David McLaughlin vs HomeLight is an interesting legal action, for some reason, was incorrectly filed under the 15 U.S.C. § 1125 (Lanham Act claim for false advertising.) I randomly stumbled on this case recently, doing my research.
This case was correctly dismissed because the damages under the Lanham Act are not a substitute for damages under the Sherman Act.
Today, every honest #Realtor in the US, legitimate #marketplaces, and #consumers hold claims, valued in tens of billions USD, against every single “shell” entity that operates by means of broker-to-broker collusion.
HomeLight is just the tip of the iceberg.
These claims must be filed under a different law, however:
15 U.S.C. §1 — Trusts, etc., in restraint of trade illegal;
12 U.S.C. §2607 — Prohibition against kickbacks and unearned fees;
12 C.F.R. §1024.14 — Prohibition against kickbacks and unearned fees;
Business and Professions Code §17200 et seq.
15 U.S.C. §45 — Unfair methods of competition unlawful.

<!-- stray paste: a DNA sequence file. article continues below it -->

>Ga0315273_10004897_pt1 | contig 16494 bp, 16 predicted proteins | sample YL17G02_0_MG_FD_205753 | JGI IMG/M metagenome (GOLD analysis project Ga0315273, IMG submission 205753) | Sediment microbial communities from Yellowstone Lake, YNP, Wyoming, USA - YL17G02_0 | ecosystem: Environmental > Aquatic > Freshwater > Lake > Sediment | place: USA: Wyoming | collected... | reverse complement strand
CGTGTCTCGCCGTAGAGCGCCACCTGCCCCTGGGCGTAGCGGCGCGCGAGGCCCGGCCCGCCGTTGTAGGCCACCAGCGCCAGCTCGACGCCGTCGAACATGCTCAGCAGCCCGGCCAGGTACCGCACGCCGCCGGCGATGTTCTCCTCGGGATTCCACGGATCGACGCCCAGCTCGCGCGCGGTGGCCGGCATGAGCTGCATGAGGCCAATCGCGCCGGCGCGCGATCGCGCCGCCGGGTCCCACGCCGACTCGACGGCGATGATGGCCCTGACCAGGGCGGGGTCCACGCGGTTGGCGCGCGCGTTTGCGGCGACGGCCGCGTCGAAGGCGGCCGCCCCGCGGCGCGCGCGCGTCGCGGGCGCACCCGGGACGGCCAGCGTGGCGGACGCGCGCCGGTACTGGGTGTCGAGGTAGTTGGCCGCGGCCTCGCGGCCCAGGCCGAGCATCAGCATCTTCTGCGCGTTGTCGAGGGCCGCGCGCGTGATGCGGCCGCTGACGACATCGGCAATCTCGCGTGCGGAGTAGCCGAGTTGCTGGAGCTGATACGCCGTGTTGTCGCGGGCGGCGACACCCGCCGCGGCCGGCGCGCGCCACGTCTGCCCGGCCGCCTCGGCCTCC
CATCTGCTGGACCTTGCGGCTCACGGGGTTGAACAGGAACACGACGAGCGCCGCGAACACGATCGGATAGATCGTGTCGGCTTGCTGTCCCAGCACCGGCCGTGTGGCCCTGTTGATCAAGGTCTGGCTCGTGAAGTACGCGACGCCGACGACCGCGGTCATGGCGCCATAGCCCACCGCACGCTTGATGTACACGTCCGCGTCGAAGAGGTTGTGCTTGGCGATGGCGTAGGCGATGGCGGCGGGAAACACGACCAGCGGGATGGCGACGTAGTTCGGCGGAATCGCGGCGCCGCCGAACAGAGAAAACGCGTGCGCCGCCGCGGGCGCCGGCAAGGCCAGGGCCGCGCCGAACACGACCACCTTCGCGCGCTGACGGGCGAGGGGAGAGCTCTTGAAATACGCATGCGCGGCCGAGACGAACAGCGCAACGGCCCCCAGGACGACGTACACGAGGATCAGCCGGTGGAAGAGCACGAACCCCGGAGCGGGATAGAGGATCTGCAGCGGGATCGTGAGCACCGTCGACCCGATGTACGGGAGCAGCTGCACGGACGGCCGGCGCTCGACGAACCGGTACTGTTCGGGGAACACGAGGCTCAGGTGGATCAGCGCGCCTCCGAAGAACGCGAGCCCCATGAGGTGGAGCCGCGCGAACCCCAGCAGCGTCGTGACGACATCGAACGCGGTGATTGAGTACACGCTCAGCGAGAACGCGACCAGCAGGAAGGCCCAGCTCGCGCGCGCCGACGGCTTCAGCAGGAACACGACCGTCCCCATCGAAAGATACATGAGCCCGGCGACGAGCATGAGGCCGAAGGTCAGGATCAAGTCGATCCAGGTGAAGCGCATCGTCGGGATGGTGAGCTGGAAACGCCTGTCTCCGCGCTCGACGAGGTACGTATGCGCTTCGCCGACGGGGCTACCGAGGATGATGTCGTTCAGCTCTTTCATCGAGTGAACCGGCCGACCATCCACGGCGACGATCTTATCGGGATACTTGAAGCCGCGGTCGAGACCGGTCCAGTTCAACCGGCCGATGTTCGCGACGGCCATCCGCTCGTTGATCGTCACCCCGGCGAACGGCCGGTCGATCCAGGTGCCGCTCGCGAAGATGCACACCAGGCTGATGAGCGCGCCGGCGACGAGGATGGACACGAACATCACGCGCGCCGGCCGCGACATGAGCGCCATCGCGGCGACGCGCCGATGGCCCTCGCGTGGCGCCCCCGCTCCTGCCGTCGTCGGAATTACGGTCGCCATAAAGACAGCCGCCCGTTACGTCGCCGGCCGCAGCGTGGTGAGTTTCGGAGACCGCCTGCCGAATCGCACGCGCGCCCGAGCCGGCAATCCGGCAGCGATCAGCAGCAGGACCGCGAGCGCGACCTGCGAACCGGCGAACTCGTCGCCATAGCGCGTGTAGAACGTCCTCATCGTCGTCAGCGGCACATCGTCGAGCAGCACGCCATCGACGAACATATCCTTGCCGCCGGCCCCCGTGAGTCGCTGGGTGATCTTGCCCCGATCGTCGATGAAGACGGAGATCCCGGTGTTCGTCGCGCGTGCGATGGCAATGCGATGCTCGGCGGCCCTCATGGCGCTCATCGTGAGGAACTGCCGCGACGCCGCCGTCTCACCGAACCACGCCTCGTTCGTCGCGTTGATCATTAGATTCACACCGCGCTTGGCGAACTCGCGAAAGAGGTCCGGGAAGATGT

HomeLight is one of the largest broker-to-broker collusion scams in the modern history of real estate, conducted across all 50 states and Washington, DC with the use of the Internet. Wire fraud is a federal crime that involves any scheme to defraud another person or party by means of electronic communication. This scam is taking place in the middle of the housing affordability crisis and it deprives consumers of tens of thousands in properly negotiated commissions on each home sale or a home purchase conducted via HomeLight “shell” brokerage. In the HomeLight scam, tens of thousands of Realtors no longer compete for consumers with savings, instead, they compete for HomeLight’s “black box” placement with tens of thousands in pre-negotiated kickbacks on a “blanket” agreement basis.
#antitrust #realestate #kickbacks #collusion #proptech #advertisinglaw #LanhamAct #UCL #ShermanAct #FTCAct U.S. Department of Justice Federal Trade Commission Consumer Financial Protection Bureau